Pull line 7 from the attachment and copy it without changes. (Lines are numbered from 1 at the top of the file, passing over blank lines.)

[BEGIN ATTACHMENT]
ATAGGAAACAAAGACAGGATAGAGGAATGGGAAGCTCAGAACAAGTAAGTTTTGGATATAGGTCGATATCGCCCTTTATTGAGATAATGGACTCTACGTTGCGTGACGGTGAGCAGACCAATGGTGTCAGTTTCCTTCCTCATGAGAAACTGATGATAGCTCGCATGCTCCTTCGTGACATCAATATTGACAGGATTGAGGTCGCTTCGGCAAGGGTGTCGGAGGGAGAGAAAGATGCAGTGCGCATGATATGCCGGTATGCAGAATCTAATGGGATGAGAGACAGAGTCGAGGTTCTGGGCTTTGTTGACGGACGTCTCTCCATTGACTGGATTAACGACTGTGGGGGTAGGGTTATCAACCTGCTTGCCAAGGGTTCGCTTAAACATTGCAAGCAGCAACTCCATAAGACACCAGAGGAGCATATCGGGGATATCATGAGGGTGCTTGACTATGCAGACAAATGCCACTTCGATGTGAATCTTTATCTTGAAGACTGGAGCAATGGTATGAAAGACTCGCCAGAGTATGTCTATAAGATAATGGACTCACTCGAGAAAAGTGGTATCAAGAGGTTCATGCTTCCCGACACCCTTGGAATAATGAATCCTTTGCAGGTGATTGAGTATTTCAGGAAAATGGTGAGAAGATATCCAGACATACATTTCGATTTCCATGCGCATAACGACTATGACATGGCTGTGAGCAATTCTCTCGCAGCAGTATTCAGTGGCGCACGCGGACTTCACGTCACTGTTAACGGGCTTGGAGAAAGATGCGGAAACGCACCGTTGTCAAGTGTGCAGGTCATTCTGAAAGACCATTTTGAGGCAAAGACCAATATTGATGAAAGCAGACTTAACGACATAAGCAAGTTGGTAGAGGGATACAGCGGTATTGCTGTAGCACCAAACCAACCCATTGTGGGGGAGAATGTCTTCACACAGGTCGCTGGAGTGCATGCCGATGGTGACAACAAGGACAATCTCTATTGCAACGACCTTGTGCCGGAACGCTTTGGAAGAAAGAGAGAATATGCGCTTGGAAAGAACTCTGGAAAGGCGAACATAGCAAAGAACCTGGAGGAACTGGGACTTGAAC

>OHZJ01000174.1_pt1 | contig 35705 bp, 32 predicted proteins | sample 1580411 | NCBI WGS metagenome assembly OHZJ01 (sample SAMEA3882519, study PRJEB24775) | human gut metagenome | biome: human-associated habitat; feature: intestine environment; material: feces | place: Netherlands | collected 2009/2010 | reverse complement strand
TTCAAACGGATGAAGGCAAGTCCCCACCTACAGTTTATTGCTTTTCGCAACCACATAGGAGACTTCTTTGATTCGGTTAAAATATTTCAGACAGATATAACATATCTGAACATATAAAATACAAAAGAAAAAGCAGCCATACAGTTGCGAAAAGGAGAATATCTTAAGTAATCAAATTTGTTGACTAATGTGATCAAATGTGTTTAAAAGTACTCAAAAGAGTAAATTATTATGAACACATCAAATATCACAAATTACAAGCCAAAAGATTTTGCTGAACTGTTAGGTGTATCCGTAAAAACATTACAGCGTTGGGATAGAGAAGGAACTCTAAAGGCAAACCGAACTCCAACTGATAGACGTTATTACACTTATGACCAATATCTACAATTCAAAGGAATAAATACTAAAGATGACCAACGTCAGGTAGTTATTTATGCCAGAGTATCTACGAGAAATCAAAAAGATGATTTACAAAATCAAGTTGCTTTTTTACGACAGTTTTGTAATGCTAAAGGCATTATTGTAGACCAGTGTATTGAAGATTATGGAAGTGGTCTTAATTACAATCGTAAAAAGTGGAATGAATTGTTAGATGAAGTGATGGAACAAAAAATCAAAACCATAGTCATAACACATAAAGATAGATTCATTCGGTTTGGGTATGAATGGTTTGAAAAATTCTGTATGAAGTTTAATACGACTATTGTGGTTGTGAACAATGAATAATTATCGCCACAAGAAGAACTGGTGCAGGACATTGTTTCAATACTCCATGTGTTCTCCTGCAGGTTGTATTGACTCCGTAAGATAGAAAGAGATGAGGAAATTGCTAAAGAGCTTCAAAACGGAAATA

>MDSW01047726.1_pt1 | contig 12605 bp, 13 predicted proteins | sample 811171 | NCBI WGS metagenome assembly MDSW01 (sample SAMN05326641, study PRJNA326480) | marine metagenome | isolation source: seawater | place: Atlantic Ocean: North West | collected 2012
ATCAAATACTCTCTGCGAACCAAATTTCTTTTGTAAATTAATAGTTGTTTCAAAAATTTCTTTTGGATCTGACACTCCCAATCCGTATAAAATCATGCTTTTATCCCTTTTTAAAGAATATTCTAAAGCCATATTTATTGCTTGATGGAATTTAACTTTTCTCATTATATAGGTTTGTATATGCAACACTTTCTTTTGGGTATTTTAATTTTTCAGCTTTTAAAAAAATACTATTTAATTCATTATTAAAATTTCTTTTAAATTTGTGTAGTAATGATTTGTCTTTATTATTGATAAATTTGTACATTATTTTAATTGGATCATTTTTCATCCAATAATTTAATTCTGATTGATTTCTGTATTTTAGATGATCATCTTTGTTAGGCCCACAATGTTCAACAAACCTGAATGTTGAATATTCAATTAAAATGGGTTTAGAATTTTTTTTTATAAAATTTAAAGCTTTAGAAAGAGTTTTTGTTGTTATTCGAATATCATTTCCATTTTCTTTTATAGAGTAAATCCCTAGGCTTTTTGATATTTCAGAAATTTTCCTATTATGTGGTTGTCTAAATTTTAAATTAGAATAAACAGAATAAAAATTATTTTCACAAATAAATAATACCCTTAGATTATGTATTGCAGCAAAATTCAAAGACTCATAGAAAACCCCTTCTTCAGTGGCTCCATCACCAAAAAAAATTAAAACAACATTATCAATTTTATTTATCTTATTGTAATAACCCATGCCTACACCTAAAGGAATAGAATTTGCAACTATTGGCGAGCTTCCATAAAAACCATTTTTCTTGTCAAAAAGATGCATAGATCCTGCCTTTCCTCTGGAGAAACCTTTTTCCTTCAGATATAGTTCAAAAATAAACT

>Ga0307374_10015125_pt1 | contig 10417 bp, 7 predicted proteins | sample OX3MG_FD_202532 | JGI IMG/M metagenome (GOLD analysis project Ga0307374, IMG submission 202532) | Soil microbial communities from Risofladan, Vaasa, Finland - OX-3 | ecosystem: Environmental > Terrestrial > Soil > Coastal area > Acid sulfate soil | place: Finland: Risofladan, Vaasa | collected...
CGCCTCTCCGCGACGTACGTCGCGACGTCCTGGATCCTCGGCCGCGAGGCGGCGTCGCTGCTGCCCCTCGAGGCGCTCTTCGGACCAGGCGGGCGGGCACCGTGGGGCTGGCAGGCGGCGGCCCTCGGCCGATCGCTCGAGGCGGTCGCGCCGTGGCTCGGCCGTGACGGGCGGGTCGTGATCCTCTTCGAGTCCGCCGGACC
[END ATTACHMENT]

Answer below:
CGCCTCTCCGCGACGTACGTCGCGACGTCCTGGATCCTCGGCCGCGAGGCGGCGTCGCTGCTGCCCCTCGAGGCGCTCTTCGGACCAGGCGGGCGGGCACCGTGGGGCTGGCAGGCGGCGGCCCTCGGCCGATCGCTCGAGGCGGTCGCGCCGTGGCTCGGCCGTGACGGGCGGGTCGTGATCCTCTTCGAGTCCGCCGGACC